On visual studio watch1
"NumbersLcl(xc, yc)" is 6,
"NumbersLcl(x1, y1)" is 7.
Both "y1" and "yc" are 0.
All variables are byte and NumbersLcl is (2,2) as byte. How can the following statement evaluate as true?

If y1 = yc And NumbersLcl(xc, yc) = NumbersLcl(x1, y1) Then isfound = False

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I have seen this behavior once before but it was due to a horrible design on my part, and i'm not saying your design is horrible ;)

Here is what happened:
I was using reflection in a C# application to generate a Select() query but it was a very …

Arrays in .net framework are reference type. Don't compare references. Use Equals method.

``````If Solve_vertically Then
If y0 = yc And NumbersLcl(xc, yc).Equals(NumbersLcl(x0, y0)) Then isfound = False

If y1 = yc And NumbersLcl(xc, yc).Equals(NumbersLcl(x1, y1)) Then isfound = False
Else
If x0 = xc And NumbersLcl(xc, …``````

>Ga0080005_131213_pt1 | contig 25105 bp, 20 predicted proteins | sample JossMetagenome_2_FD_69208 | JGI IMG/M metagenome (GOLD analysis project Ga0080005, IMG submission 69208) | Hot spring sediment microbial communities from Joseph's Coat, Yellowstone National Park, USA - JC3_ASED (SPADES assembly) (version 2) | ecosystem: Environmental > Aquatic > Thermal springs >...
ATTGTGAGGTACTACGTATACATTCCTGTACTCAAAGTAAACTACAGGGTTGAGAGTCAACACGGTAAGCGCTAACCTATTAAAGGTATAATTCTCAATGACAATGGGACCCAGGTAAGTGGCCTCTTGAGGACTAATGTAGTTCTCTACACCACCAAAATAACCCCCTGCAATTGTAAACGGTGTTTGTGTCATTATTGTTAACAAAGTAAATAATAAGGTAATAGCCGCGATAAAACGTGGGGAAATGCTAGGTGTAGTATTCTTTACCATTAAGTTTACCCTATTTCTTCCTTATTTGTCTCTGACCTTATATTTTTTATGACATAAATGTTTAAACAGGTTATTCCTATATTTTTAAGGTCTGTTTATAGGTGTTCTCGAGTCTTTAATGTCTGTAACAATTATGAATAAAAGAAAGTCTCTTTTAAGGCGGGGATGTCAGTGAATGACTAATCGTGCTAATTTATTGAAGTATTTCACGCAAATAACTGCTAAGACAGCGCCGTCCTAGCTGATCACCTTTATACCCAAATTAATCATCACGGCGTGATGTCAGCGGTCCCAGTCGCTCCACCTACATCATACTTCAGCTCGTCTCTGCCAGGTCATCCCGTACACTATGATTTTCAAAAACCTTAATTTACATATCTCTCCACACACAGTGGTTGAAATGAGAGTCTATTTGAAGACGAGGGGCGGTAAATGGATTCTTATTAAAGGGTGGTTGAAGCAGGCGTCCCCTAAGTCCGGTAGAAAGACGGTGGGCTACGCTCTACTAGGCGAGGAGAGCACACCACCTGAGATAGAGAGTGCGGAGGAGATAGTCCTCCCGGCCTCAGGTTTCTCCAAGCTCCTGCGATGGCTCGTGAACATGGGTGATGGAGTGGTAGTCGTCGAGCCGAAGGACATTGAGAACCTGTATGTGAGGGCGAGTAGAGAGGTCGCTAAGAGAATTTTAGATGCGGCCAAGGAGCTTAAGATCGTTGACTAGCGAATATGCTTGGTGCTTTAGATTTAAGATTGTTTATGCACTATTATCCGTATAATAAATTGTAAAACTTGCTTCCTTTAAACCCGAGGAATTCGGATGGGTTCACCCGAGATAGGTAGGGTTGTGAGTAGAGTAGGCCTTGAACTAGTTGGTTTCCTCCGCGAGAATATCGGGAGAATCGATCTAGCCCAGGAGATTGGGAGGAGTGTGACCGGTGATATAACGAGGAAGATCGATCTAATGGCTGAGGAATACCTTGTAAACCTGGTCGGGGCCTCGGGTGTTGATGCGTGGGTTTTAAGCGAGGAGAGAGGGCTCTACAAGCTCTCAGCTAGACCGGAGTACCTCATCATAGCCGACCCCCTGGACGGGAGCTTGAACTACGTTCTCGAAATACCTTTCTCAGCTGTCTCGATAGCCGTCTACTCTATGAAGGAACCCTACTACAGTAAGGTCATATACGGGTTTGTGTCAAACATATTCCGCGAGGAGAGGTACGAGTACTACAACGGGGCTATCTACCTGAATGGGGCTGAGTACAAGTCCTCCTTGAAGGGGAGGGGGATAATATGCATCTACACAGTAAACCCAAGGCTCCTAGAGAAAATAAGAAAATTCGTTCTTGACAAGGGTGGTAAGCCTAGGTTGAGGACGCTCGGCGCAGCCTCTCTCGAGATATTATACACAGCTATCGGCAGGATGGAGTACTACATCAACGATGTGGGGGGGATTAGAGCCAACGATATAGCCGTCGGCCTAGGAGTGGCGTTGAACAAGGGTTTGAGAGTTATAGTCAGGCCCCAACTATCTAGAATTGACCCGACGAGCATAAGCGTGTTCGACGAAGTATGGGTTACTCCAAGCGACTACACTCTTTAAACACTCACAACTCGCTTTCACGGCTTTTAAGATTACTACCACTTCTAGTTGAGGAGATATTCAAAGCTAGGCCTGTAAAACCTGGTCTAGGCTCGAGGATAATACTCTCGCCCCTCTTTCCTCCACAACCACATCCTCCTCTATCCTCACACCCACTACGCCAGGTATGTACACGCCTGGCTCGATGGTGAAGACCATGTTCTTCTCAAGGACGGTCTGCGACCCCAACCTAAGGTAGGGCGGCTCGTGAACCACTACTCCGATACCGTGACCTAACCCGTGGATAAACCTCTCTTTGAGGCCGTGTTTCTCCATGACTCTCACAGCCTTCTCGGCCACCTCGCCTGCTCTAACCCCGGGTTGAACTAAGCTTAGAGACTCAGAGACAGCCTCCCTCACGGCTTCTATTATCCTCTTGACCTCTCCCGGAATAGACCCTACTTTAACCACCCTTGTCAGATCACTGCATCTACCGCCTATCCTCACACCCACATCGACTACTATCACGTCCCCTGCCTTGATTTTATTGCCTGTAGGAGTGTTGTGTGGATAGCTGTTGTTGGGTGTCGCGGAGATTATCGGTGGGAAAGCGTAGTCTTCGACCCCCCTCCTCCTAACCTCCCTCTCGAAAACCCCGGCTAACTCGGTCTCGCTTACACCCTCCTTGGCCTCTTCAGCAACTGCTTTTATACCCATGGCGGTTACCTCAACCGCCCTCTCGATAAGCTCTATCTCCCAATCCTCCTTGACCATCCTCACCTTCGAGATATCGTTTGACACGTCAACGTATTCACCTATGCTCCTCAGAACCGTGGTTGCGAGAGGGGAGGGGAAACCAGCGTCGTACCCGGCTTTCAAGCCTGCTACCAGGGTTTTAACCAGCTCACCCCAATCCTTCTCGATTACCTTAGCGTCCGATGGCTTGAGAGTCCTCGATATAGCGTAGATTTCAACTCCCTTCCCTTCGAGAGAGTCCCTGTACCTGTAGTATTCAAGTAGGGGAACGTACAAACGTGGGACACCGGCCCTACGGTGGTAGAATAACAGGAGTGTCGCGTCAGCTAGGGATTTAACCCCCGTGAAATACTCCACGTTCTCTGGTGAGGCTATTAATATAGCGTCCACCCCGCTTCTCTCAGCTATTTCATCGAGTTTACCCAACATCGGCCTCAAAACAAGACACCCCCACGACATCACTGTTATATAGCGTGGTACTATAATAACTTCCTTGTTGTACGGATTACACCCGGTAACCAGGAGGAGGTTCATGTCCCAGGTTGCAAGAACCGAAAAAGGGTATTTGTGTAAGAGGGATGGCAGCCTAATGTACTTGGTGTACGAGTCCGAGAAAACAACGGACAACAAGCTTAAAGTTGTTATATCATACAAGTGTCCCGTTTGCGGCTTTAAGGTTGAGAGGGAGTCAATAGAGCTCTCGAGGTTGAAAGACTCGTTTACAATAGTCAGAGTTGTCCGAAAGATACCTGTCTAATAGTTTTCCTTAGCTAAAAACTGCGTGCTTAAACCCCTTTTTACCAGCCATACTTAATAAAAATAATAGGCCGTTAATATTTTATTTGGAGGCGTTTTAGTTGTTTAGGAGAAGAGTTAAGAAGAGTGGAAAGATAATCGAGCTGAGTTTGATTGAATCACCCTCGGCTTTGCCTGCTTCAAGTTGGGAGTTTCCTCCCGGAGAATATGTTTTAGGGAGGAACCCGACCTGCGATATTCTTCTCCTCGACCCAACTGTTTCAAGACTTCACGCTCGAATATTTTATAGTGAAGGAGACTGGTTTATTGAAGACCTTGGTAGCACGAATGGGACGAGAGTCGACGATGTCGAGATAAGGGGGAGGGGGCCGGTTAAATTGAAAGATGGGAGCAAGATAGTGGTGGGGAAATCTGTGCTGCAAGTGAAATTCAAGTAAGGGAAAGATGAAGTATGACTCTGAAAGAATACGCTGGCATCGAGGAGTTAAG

## All 13 Replies

Elaborate??? Okay. "If" statements evaluate a conditional statement and determine if the conditional statement is true or false to continue on. "If true and false then..." should ALWAYS come up with false and "If true or false then..." should ALWAYS come up with true in the conditional evaluation. I wasn't coming up with expected results so I turned trace on, stepped through the program and came up with a conditional statement that should have evaluated as false. IE "if 0=0 and 6=7 then..." was coming up as a true conditional. I asked why. When I looked at the variable values in the original statement. I wanted to know how I could turn a watch window on, verify the third and fourth variable values could be 6 and 7 and this still evaluates as a true statement.

As usual, I changed something in a different area and this statement starts behaving like it should have in the first place.